# Optimizing regular scheduling objectives: Priority rule calculations

Priority based project scheduling is a quick and easy heuristic scheduling technique that makes use of two components to construct a resource feasible project schedule, a priority rule and a schedule generation scheme (see “Optimizing regular scheduling objectives: Priority rule based scheduling”). In this article, the use and calculations of priority rules will be illustrated on a fictitious project example network. More precisely, the calculations of activity priorities will be based on four sources of information, as follows:

• Activity information: information about time or cost estimates of the activities determines the activity priorities.
• Network information: information on the project network logic determines the activity priorities.
• Scheduling information: information obtained from simple critical path scheduling tools determines the activity priorities.
• Resource information: information about the project resources determines the activity priorities.

Figure 1 displays a project network with 11 activities and finish-start precedence relations Each number above the node denotes the estimated duration of the activity while the number below the node is used to refer to the renewable resource demand. The maximum availability of the resource is equal to 6 units (e.g. people). More information on renewable resources can be found in “Resource types: Renewable and consumable resources”.

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Figure 1: Project network and activity data

Below, a summary of the most commonly used priority rules is given for each of the first four classes. It should be noted that this is certainly an incomplete list of priority rules since one can think of many other priority rules or extensions or combinations of these rules.

Activity information

The construction of an activity list is based on a priority rule taking the characteristics of the project activities into account, such as the duration of each activity. Example priority rules are:
• Shortest Processing Time (SPT): Put the activities in an increasing order of their durations in the list.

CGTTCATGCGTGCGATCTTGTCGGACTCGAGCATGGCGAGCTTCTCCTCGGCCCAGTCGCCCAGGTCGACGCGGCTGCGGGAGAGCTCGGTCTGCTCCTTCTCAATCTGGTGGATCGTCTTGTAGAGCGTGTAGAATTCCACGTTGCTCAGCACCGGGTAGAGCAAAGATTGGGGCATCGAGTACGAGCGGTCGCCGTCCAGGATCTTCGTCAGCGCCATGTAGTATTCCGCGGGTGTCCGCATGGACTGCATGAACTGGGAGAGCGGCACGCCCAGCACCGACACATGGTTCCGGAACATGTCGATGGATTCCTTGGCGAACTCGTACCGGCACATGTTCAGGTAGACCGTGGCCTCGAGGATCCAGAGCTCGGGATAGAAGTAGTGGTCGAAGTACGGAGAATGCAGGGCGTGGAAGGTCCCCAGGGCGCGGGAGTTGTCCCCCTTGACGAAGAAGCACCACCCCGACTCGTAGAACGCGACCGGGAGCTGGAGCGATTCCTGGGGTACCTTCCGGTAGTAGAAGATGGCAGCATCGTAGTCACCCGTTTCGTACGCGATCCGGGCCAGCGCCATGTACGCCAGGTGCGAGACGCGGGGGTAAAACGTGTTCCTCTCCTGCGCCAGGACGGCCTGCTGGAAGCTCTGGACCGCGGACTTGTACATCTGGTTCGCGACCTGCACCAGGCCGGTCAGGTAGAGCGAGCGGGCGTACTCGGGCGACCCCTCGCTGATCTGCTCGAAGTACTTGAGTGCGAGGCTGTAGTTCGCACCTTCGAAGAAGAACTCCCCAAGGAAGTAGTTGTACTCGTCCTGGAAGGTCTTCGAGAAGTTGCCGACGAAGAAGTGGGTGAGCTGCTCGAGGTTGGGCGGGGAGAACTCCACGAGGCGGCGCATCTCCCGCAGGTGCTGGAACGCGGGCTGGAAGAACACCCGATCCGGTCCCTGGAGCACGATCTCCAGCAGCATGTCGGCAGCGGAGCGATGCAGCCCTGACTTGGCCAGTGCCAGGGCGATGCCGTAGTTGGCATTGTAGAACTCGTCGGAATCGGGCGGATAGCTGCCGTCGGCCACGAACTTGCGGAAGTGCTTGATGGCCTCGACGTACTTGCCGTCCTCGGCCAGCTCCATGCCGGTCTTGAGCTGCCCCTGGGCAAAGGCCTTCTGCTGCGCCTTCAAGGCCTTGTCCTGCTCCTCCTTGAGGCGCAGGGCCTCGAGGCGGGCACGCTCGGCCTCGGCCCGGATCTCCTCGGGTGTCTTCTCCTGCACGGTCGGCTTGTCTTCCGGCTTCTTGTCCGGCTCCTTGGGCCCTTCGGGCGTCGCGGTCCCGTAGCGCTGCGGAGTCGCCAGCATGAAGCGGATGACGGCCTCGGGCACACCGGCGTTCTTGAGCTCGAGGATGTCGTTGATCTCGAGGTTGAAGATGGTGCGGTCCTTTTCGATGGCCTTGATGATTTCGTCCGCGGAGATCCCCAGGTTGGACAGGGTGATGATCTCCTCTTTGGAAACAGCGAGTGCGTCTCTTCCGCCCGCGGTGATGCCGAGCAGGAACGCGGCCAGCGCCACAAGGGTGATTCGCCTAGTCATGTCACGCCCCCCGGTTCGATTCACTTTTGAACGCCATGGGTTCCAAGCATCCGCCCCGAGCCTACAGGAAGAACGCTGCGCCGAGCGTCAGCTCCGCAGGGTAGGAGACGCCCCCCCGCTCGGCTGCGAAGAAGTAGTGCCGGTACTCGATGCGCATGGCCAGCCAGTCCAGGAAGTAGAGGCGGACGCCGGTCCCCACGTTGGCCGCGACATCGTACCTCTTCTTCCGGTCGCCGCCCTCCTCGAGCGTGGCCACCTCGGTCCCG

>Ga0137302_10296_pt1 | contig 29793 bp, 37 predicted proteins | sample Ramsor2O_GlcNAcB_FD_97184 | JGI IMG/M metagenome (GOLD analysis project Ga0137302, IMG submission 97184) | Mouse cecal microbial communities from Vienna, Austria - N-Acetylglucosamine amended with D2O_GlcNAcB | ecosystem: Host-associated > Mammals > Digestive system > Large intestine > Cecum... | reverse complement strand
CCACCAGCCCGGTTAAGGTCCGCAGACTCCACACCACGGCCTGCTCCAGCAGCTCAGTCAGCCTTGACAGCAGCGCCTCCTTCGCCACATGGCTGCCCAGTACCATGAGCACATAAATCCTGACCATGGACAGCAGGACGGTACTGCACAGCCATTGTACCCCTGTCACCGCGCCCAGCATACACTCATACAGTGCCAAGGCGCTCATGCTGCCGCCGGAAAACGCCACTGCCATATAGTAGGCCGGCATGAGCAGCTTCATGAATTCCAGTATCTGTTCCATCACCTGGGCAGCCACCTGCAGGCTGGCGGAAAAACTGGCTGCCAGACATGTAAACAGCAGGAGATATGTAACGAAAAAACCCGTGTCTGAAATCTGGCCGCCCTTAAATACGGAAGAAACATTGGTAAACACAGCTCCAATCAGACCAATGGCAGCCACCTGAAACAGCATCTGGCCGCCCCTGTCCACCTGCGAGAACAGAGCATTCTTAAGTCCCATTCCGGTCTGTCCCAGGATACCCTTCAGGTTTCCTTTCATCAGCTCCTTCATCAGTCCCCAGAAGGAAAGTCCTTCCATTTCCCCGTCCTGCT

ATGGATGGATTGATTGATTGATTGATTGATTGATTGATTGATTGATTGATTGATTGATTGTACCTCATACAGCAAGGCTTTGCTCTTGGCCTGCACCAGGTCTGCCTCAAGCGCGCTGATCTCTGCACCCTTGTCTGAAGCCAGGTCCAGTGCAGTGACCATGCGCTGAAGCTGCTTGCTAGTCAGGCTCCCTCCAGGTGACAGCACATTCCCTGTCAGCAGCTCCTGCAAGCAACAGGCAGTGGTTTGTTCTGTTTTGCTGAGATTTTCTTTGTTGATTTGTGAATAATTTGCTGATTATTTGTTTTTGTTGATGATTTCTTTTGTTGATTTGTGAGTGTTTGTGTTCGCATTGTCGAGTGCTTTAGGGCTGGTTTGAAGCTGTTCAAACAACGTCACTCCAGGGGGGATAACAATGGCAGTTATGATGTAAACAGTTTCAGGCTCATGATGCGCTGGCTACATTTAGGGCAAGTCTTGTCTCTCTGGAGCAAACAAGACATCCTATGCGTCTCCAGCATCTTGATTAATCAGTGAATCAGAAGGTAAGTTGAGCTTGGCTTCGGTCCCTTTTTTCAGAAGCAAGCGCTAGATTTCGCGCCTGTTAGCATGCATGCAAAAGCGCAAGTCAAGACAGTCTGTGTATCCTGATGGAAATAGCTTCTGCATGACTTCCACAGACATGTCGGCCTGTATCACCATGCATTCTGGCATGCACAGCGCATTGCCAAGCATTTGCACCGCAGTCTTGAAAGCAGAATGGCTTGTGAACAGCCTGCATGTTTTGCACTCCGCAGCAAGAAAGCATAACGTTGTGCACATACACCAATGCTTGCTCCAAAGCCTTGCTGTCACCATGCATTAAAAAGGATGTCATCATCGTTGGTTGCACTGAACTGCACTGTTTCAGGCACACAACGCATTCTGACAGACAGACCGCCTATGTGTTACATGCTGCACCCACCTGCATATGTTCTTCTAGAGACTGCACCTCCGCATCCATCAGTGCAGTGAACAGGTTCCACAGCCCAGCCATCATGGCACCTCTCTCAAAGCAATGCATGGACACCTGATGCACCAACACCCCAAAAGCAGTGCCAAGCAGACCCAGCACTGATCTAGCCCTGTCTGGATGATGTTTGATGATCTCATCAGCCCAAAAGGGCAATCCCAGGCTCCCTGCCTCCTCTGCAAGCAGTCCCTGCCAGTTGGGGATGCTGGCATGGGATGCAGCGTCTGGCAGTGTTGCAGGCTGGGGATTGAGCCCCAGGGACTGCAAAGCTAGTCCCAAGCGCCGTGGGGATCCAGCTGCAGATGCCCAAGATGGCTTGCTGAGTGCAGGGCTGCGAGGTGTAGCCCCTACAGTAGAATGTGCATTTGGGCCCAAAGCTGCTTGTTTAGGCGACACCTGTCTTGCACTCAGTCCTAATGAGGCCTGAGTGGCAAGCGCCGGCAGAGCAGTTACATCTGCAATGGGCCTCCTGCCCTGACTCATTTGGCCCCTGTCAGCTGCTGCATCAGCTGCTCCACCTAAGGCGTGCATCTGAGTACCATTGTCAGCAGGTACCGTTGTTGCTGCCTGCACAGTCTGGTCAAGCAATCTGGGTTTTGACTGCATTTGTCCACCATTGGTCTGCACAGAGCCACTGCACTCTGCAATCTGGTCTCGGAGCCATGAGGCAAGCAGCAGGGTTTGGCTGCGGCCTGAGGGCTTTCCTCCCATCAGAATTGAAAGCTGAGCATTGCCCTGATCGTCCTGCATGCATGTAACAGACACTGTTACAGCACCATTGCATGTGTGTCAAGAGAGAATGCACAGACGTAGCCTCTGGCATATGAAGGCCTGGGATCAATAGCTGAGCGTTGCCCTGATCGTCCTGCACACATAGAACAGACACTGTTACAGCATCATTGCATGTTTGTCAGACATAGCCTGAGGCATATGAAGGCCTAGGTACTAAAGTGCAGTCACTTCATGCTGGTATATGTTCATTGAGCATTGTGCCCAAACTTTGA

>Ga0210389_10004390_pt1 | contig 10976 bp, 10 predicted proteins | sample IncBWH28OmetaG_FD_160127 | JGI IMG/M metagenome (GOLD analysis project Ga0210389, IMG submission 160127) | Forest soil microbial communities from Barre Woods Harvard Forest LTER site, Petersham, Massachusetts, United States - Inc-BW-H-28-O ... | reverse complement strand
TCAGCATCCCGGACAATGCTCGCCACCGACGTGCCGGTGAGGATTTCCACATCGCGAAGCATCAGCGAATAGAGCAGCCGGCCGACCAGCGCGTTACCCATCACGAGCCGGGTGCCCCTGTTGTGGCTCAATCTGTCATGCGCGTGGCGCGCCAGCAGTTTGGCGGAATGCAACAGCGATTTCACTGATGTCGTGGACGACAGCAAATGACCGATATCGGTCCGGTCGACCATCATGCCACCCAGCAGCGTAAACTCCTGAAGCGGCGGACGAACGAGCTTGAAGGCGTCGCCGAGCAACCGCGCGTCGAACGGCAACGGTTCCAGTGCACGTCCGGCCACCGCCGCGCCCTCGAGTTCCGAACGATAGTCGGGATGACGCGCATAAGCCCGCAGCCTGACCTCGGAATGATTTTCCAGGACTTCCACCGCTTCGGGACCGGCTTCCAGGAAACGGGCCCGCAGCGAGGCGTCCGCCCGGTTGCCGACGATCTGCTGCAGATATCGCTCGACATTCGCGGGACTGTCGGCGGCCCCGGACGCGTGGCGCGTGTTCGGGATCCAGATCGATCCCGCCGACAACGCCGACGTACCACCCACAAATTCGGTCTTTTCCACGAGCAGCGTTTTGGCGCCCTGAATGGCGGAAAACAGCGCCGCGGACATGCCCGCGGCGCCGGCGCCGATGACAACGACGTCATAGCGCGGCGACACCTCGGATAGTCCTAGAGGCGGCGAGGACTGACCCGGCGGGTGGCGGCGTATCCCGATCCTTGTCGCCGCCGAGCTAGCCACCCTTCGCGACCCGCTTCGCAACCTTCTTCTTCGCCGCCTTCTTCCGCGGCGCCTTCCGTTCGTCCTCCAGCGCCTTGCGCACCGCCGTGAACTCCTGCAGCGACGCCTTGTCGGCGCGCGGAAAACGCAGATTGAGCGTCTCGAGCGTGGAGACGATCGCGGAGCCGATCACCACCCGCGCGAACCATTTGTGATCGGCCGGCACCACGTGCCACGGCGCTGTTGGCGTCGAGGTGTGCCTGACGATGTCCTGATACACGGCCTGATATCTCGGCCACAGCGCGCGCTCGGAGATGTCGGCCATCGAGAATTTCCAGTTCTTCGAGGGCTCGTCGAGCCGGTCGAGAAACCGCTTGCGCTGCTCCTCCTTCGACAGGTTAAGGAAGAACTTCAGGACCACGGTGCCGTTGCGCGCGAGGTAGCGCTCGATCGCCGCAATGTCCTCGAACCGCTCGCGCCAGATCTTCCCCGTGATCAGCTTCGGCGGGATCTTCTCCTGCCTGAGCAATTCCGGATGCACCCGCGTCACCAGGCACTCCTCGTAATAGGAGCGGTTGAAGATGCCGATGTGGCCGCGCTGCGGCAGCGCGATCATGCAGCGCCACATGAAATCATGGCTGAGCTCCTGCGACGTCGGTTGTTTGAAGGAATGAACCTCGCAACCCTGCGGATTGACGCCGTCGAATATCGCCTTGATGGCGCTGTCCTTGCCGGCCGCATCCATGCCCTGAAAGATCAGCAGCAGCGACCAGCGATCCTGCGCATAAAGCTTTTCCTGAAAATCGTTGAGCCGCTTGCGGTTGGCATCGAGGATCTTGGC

• Longest Processing Time (LPT): Put the activities in a decreasing order of their durations in the list.

Network information

The construction of an activity list is based on a priority rule taking the logic of the network structure into account, i.e. the set of activities and the precedence relations between them. Example priority rules are:
• Most Immediate Successors (MIS): Put the activities with the most direct successors first in the activity list. As an example, activity 4 has two immediate successors (activities 7 and 8) and will therefore come before activity 3 (which has only one immediate successor).
• Most Total Successors (MTS): Put the activities with the most direct and indirect successors first in the activity list. As an example, activity 4 has four successors (activities 7, 8, 10 and 11) and will therefore come before activity 3 (which has three successor activities 6, 9 and 11).
• Least Non-Related Jobs (LNRJ): A job (or activity) is not related to another job if there is no precedence related path between the two activities in the project network. As an example, activity 7 is not related to activities 3, 5, 6, 8, 9, 10 and consequently has six non-related jobs. Activities are ranked in an increasing order of their number of non-related activities.
• Greatest Rank Positional Weight (GRPW): The GRPW is calculated as the sum of the duration of the activity and the durations of its immediate successors. As an example, activity 4 has a GRPW value equal to 12 and should therefore be put before activity 5 (GRPW value = 10) in the activity list.

Scheduling information